Botanical Bulletin of Academia Sinica, Vol. 39, 1998

Figure 4. Scanning and transmission electron micrographs during the maturation of zygosporangial and zygospore walls. A_C: Scanning electron micrographs of nearly mature zygosporangium; A: Fractured zygosporangium with suspensor and part of the zygosporangial wall (ZsW) removed showing the warty zygospore (Z) inside. The truncated end wall of the zygospore (arrowhead) is smooth. Arrows indicate ruptured primary wall. bar=21 m; B: Cryofractured zygosporangium showing the inner surface of the zygosporangial wall (ZsW). Note the protuberances on the lateral wall pointing outward (arrowheads) and several hemispherical protrusions (arrows) on the end wall of zygosporangium (EWZ) pointing inward. bar=10 m; C: Surface view of part of a mature zygosporangium showing pieces of the primary wall (PW) on the apex of the zygosporangial wart. The amorphous material between warts is the remains of secondary wall (SW). bar=5 m; D: TEM, longitudinal section of a developing zygosporangium (Zs) showing the thickening end wall of the zygosporangium (EWZ) continous with the lateral zygosporangial wall (ZsW). Note the plasmodesmata (arrows) penetrating the end wall and the central electron-transparent layer (arrowhead). bar=2 m; E: TEM, longitudinal section of a mature zygosporangium showing the layered zygospore wall (ZW) and the adjacent zygosporangial end wall (EWZ). Note plasmodesmata (arrows) on the end wall. bar=1 m; F: SEM, surface view of a mature zygosporangium (Zs) with two suspensors (S). bar=25 m.


Ho and Chen Zygospore wall ontogeny in Rhizopus stolonifer

persicaria (Eddy) Hesseltine (O'Donnell et al., 1977), Phycomyces blakesleeanus Burgeff (O'Donnell et al., 1976), R. sexualis (Hawker and Gooday, 1967; Hawker and Beckett, 1971) and Zygorhynchus heterogamus Vuillemin (Edelmann and Klomparens, 1995). O'Donnell et al. (1977) suggested that this is a common characteristic of mucoraceous fungi. Vesiculate bodies also occur along the developing gametangial septum and the young zygosporangial lateral wall and are associated with wart initials early in wart formation. In Rhizopus, similar structures occur along the developing columella wall in R. stolonifer (Ho and Chen, 1994) and along the fusion wall and zygosporangial wall of R. sexualis (Hawker and Beckett, 1971). In Z. heterogamus vesiculate bodies ap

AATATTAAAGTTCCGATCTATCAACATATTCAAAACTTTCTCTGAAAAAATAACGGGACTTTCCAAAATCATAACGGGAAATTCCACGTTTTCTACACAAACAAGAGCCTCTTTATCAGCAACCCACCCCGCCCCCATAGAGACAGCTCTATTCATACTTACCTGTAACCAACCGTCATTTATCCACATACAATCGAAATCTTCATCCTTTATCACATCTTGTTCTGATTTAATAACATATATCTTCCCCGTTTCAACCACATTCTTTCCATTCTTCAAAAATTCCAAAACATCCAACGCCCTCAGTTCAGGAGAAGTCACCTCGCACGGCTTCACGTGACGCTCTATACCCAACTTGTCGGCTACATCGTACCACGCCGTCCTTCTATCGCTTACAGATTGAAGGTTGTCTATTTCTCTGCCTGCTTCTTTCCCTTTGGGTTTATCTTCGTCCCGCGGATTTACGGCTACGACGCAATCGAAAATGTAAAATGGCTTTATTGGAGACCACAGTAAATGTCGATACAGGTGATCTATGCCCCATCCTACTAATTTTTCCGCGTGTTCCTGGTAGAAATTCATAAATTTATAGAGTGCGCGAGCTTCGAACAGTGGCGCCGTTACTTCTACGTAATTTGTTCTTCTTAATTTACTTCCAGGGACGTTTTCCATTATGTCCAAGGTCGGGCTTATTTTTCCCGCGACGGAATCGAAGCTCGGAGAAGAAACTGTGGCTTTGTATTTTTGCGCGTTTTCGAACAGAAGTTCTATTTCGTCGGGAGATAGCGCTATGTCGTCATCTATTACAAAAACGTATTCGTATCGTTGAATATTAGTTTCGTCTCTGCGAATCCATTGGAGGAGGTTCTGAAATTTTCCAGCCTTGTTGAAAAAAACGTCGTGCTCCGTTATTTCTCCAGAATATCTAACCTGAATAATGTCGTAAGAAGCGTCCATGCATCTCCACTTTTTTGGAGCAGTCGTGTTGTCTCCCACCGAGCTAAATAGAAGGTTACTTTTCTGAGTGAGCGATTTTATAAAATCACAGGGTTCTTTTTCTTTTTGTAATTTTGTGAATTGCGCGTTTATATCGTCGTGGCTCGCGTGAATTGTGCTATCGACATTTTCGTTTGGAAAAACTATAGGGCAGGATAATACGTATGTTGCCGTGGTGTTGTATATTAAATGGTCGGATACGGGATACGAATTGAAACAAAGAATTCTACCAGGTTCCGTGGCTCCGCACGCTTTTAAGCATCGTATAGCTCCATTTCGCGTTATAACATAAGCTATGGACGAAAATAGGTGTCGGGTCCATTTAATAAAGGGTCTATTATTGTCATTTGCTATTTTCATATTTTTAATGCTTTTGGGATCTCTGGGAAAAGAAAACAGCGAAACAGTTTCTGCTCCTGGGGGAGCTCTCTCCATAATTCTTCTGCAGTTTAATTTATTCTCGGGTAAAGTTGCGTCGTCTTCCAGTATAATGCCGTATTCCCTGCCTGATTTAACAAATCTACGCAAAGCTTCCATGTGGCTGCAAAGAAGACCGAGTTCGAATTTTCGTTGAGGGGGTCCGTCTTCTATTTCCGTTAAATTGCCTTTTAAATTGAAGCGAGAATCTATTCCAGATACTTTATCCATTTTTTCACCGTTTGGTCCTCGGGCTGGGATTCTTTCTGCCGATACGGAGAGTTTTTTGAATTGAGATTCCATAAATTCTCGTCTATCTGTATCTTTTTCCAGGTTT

pear throughout the entire zygosporangium and are later replaced by wart initials (Edelmann and Klomparens, 1995). Secondary thickening of the gametangial septum in Rhizopus is mainly on the gametangial side, but in Phycomyces, it is on the suspensor side (O'Donnell et al., 1976).

Ultrastructural studies on mucoraceous fungi showed that the mechanism underlying the formation of the zygosporangial lateral wall is more or less similar among its members. The most detailed observation was made on R. sexualis by Hawker and Beckett (1971), who proposed a model for wall ontogeny during zygosporogenesis in Rhizopus.

Figure 5. Diagrammatic illustration of wall development during zygosporogenesis in R. stolonifer. A: Primary and secondary walls, showing vesiculate bodies scattered along inner side of secondary wall and outside of the plasmalemma; B: Two wart initials developing on inner surface of secondary wall with vesiculate bodies occurring at the margins of wart initials; C: Wart initials appearing allantoid in section and more electron-opaque; D: Warts growing at the margins of wart initials and becoming inverted bowl-shaped; E: The electron-transparent secondary wall continuing to swell, the inner surface of zygosporangium is irregular; F: Tertiary wall developing along the inner side of warty secondary wall resulting in a smooth inner surface along the zygosporangial cytoplasm; G: A multilayered zygospore wall developing adjacent the smooth inner side of tertiary wall; H: The nearly mature, elastic tertiary zygosporangial and zygospore walls protrude outward conforming the inner surface of the warts. Primary and secondary walls are mostly ruptured at this stage. A_F, bar= 2 m; G_H, bar=5 m. Key to lettering: Pl: plasmalemma; PW: Primary wall; Pz: Prozygosporangium; SW: Secondary wall; TW: Tertiary wall; VB: Vesiculate bodies; W: Wart; WI: Wart initial; Z: Zygospore; Zs: Zygosporangium; ZW: Zygospore wall.